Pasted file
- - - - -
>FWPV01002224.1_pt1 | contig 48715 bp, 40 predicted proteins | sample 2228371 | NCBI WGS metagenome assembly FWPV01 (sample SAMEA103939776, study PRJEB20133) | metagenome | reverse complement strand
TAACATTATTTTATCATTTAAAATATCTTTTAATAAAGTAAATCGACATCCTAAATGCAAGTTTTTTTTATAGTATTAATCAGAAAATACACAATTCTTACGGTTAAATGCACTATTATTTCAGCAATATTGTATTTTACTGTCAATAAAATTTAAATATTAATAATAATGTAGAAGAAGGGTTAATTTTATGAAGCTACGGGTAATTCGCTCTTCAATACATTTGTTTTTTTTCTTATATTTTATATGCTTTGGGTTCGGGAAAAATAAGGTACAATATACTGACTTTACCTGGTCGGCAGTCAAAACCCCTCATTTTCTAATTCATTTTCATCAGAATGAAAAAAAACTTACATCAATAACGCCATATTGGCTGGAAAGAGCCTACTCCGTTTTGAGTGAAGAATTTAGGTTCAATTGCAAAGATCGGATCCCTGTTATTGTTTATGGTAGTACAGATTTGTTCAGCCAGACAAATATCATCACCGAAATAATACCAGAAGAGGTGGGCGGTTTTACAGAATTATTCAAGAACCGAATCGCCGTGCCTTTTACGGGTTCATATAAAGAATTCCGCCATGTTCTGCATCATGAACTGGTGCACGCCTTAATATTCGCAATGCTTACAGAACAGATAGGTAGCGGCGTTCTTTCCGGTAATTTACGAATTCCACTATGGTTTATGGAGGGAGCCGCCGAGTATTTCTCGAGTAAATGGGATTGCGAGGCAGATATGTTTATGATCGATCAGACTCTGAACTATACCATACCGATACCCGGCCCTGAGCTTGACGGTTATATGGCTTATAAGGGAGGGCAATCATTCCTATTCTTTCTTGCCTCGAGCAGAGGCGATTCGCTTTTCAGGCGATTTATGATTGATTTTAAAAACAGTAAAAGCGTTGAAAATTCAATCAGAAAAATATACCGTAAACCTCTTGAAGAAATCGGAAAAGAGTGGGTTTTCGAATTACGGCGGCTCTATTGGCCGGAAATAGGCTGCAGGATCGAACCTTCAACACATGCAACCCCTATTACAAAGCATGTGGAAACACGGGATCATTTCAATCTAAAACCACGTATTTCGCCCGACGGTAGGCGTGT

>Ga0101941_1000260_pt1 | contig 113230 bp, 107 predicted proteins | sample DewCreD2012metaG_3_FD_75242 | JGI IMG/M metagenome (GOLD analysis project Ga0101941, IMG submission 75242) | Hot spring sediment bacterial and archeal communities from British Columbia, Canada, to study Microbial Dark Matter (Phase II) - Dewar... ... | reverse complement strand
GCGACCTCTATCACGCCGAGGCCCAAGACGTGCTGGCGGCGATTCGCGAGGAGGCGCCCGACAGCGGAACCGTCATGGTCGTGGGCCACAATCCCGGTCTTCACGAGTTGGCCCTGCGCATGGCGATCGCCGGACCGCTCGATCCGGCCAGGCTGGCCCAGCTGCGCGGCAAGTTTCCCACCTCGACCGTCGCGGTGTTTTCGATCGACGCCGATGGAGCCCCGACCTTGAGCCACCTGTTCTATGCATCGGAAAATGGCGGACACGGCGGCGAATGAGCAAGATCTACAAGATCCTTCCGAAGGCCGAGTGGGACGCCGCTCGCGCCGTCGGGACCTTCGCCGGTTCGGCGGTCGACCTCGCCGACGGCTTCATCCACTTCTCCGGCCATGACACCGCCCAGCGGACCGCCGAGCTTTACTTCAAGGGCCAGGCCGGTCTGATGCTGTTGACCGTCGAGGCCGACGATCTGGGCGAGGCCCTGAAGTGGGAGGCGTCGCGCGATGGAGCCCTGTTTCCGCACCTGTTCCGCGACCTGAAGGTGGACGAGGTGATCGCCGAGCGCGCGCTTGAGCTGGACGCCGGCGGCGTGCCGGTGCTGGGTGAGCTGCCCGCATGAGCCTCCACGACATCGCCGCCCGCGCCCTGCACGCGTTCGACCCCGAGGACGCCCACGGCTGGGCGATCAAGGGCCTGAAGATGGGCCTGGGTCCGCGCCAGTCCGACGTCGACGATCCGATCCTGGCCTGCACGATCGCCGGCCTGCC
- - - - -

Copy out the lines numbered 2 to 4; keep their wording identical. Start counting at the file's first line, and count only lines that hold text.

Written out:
TAACATTATTTTATCATTTAAAATATCTTTTAATAAAGTAAATCGACATCCTAAATGCAAGTTTTTTTTATAGTATTAATCAGAAAATACACAATTCTTACGGTTAAATGCACTATTATTTCAGCAATATTGTATTTTACTGTCAATAAAATTTAAATATTAATAATAATGTAGAAGAAGGGTTAATTTTATGAAGCTACGGGTAATTCGCTCTTCAATACATTTGTTTTTTTTCTTATATTTTATATGCTTTGGGTTCGGGAAAAATAAGGTACAATATACTGACTTTACCTGGTCGGCAGTCAAAACCCCTCATTTTCTAATTCATTTTCATCAGAATGAAAAAAAACTTACATCAATAACGCCATATTGGCTGGAAAGAGCCTACTCCGTTTTGAGTGAAGAATTTAGGTTCAATTGCAAAGATCGGATCCCTGTTATTGTTTATGGTAGTACAGATTTGTTCAGCCAGACAAATATCATCACCGAAATAATACCAGAAGAGGTGGGCGGTTTTACAGAATTATTCAAGAACCGAATCGCCGTGCCTTTTACGGGTTCATATAAAGAATTCCGCCATGTTCTGCATCATGAACTGGTGCACGCCTTAATATTCGCAATGCTTACAGAACAGATAGGTAGCGGCGTTCTTTCCGGTAATTTACGAATTCCACTATGGTTTATGGAGGGAGCCGCCGAGTATTTCTCGAGTAAATGGGATTGCGAGGCAGATATGTTTATGATCGATCAGACTCTGAACTATACCATACCGATACCCGGCCCTGAGCTTGACGGTTATATGGCTTATAAGGGAGGGCAATCATTCCTATTCTTTCTTGCCTCGAGCAGAGGCGATTCGCTTTTCAGGCGATTTATGATTGATTTTAAAAACAGTAAAAGCGTTGAAAATTCAATCAGAAAAATATACCGTAAACCTCTTGAAGAAATCGGAAAAGAGTGGGTTTTCGAATTACGGCGGCTCTATTGGCCGGAAATAGGCTGCAGGATCGAACCTTCAACACATGCAACCCCTATTACAAAGCATGTGGAAACACGGGATCATTTCAATCTAAAACCACGTATTTCGCCCGACGGTAGGCGTGT

>Ga0101941_1000260_pt1 | contig 113230 bp, 107 predicted proteins | sample DewCreD2012metaG_3_FD_75242 | JGI IMG/M metagenome (GOLD analysis project Ga0101941, IMG submission 75242) | Hot spring sediment bacterial and archeal communities from British Columbia, Canada, to study Microbial Dark Matter (Phase II) - Dewar... ... | reverse complement strand
GCGACCTCTATCACGCCGAGGCCCAAGACGTGCTGGCGGCGATTCGCGAGGAGGCGCCCGACAGCGGAACCGTCATGGTCGTGGGCCACAATCCCGGTCTTCACGAGTTGGCCCTGCGCATGGCGATCGCCGGACCGCTCGATCCGGCCAGGCTGGCCCAGCTGCGCGGCAAGTTTCCCACCTCGACCGTCGCGGTGTTTTCGATCGACGCCGATGGAGCCCCGACCTTGAGCCACCTGTTCTATGCATCGGAAAATGGCGGACACGGCGGCGAATGAGCAAGATCTACAAGATCCTTCCGAAGGCCGAGTGGGACGCCGCTCGCGCCGTCGGGACCTTCGCCGGTTCGGCGGTCGACCTCGCCGACGGCTTCATCCACTTCTCCGGCCATGACACCGCCCAGCGGACCGCCGAGCTTTACTTCAAGGGCCAGGCCGGTCTGATGCTGTTGACCGTCGAGGCCGACGATCTGGGCGAGGCCCTGAAGTGGGAGGCGTCGCGCGATGGAGCCCTGTTTCCGCACCTGTTCCGCGACCTGAAGGTGGACGAGGTGATCGCCGAGCGCGCGCTTGAGCTGGACGCCGGCGGCGTGCCGGTGCTGGGTGAGCTGCCCGCATGAGCCTCCACGACATCGCCGCCCGCGCCCTGCACGCGTTCGACCCCGAGGACGCCCACGGCTGGGCGATCAAGGGCCTGAAGATGGGCCTGGGTCCGCGCCAGTCCGACGTCGACGATCCGATCCTGGCCTGCACGATCGCCGGCCTGCC